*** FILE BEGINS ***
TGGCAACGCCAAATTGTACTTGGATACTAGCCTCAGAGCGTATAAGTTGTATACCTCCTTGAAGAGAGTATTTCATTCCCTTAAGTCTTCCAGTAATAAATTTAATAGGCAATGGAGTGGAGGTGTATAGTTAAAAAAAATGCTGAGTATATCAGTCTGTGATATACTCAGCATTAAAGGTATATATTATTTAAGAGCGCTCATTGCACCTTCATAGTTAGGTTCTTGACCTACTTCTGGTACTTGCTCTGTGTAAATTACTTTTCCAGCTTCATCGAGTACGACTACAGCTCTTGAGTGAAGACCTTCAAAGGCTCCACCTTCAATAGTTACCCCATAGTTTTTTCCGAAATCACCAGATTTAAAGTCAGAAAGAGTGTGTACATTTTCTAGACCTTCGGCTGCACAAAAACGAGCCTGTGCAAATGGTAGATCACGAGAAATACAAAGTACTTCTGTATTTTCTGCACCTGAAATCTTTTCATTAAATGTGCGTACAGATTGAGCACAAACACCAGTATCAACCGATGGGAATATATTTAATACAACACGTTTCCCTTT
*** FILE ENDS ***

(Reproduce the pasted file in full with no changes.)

TGGCAACGCCAAATTGTACTTGGATACTAGCCTCAGAGCGTATAAGTTGTATACCTCCTTGAAGAGAGTATTTCATTCCCTTAAGTCTTCCAGTAATAAATTTAATAGGCAATGGAGTGGAGGTGTATAGTTAAAAAAAATGCTGAGTATATCAGTCTGTGATATACTCAGCATTAAAGGTATATATTATTTAAGAGCGCTCATTGCACCTTCATAGTTAGGTTCTTGACCTACTTCTGGTACTTGCTCTGTGTAAATTACTTTTCCAGCTTCATCGAGTACGACTACAGCTCTTGAGTGAAGACCTTCAAAGGCTCCACCTTCAATAGTTACCCCATAGTTTTTTCCGAAATCACCAGATTTAAAGTCAGAAAGAGTGTGTACATTTTCTAGACCTTCGGCTGCACAAAAACGAGCCTGTGCAAATGGTAGATCACGAGAAATACAAAGTACTTCTGTATTTTCTGCACCTGAAATCTTTTCATTAAATGTGCGTACAGATTGAGCACAAACACCAGTATCAACCGATGGGAATATATTTAATACAACACGTTTCCCTTT